“Imperfect, you know, oftentimes shaking in his boots,

but still doing it.”

The Kennedy Center recently announced this year’s honorees: Merle Haggard, Jerry Herman, Paul McCartney, Oprah WInfrey, and choreographer and dancer Bill T. Jones. NY1 News host/reporter Budd Mishkin produced this Bill T. Jones interview/feature, and Mishkin’s delivery can grate, but try and suffer through it in order to listen to what Jones has to say.

“Tonight, somebody could die on this stage. Tonight, somebody could sprout wings and fly on this stage. That is the wonderful promise of live performance.”

12 thoughts on ““Imperfect, you know, oftentimes shaking in his boots,

  1. Sheila Ryan Post author

    “Lo and behold, those sons of bitches that thought we were a flash in the pan in 1980 — where are they? Who’s still up there?”

  2. Sheila Ryan Post author

    If you can get into it, there are ‘extras’ — outtakes not included in the seven-minute feature. Jones on working with his mother. Word association. Past works. Rich stuff.

  3. Lauren Bufferd

    do you remember, we saw his company dance in Chicago sometime in the late 80s or early 90s was it? I watched with my mouth hanging open.

  4. Sheila Ryan

    Oh, yes, Lauren. I remember walking out into the night and your finally breaking the silence by saying that you were glad someone else, someone you knew, had witnessed what you had just seen. I recall one extended moment in particular when human beings both inhabited and transcended their bodies in a way I could not begin to describe.

    Some years later, I saw Jones perform his “Breathing Show” in Chicago, and it was wonderful — but something astonishing happened that earlier night, and I am glad you remember it.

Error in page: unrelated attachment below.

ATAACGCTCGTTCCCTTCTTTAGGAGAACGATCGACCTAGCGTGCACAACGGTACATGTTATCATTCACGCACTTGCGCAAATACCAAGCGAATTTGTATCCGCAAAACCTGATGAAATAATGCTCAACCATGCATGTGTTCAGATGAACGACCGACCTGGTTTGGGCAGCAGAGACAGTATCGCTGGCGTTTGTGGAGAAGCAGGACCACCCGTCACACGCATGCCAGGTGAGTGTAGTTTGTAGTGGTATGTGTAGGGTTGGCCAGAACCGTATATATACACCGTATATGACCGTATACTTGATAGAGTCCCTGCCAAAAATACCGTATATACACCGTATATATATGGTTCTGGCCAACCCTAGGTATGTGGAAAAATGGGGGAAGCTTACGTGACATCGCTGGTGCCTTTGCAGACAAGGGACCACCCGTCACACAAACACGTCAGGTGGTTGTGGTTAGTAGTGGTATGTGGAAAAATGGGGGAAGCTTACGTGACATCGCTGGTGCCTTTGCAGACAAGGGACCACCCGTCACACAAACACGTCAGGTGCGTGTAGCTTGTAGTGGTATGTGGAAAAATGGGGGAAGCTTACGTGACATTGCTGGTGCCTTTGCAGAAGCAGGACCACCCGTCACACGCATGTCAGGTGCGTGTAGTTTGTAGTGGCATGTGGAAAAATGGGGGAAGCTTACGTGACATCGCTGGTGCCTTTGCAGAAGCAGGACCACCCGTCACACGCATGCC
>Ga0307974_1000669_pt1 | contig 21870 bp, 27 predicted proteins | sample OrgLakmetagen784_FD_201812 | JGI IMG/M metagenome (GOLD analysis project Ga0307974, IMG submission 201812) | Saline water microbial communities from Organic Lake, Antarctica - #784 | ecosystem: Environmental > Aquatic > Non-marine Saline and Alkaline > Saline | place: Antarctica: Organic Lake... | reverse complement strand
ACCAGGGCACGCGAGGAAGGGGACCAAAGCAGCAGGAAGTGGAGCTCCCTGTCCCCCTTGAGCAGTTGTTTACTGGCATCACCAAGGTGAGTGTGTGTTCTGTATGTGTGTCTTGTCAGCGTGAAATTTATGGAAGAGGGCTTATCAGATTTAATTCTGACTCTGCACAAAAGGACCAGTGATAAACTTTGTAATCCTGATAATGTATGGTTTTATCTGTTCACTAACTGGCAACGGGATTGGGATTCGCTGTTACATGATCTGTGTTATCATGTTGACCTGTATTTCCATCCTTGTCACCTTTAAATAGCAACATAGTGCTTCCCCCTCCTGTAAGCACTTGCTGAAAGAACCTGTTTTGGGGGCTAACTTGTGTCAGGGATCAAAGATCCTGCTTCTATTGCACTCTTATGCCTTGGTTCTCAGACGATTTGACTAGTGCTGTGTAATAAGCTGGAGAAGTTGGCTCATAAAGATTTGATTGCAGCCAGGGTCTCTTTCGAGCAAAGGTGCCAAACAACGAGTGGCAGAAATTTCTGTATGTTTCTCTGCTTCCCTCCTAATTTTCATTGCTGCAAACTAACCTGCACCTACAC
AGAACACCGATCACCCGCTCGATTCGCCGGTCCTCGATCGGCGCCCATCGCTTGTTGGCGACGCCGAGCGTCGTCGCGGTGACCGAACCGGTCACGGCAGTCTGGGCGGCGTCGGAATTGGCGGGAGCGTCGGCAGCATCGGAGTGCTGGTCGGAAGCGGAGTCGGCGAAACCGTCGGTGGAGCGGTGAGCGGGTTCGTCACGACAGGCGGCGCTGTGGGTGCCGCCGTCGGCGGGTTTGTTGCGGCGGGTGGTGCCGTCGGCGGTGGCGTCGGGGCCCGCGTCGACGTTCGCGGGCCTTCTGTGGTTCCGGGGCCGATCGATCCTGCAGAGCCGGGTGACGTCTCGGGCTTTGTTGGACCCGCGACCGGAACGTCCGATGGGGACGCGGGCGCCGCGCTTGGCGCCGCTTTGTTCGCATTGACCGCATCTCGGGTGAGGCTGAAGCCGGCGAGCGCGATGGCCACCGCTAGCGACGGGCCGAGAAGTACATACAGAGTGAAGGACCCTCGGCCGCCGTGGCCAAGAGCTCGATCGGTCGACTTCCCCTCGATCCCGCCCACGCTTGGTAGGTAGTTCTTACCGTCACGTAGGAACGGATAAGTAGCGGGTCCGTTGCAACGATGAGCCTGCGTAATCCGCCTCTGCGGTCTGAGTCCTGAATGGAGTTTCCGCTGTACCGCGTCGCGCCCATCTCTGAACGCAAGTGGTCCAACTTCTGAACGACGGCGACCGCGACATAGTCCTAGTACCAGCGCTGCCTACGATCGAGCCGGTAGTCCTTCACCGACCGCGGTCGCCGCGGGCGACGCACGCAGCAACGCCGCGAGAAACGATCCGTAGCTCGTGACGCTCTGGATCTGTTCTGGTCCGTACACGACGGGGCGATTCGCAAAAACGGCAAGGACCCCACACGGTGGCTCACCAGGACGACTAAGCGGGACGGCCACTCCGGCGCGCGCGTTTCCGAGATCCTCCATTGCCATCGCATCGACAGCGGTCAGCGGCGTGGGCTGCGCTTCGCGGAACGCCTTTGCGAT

5. Lucy Foley

    I love that feeling in a theatre. I last felt that that intensely after seeing Robert Wilson’s Woyzeck. I couldn’t believe it. And I can’t really talk about it coherently now because it’s been a few years, but I had seen a Peter Brook show the night before and it was interesting but not hugely engaging, and I was so much all set to be moved by Peter Brook, probably more than any other theatre director in the world at that point. But this Wilson show, the beauty of its visual poetry and Tom Waits’ songs moved me to tears.

    The weird thing is that I did not remember that the actors in this play were Danish, and a good friend of mine had some stories from when Tom Waits was living in Copenhagen, rehearsing for some Robert Wilson play, and just now from googling, I see that it was actually for Woyzeck that he lived there.

    I was enormously moved by Aftermath in London this summer, and felt utterly grateful – like physically in my bone marrow grateful – to be alive afterward and that’s another rarity to experience from a theatre.

  6. Sheila Ryan Post author

    It was like that, Lucy. And there really is no other way to get that feeling than by witnessing an astonishing in-the-flesh performance. Astonishment can seize hold by other means, but to be awed but one’s living, breathing fellow humans right there before you in the same physical space is . . . awesome.

  7. Sheila Ryan Post author

    Oh, and yes, that sense of wonder at the fact of being alive and of gratitude for it.

  8. Lucy Foley

    Well, Aftermath is a kind of documentary theatre. It was made from the real testimony of Iraqi refugees, talking about their lives in Iraq, before and during the war, and it is harrowing and it is possibly the most despairing experience I have had in a theatre.

  9. Sheila Ryan Post author

    Once I reread, I thought that was what you were talking about, and that has a whole nuther kind of visceral power.

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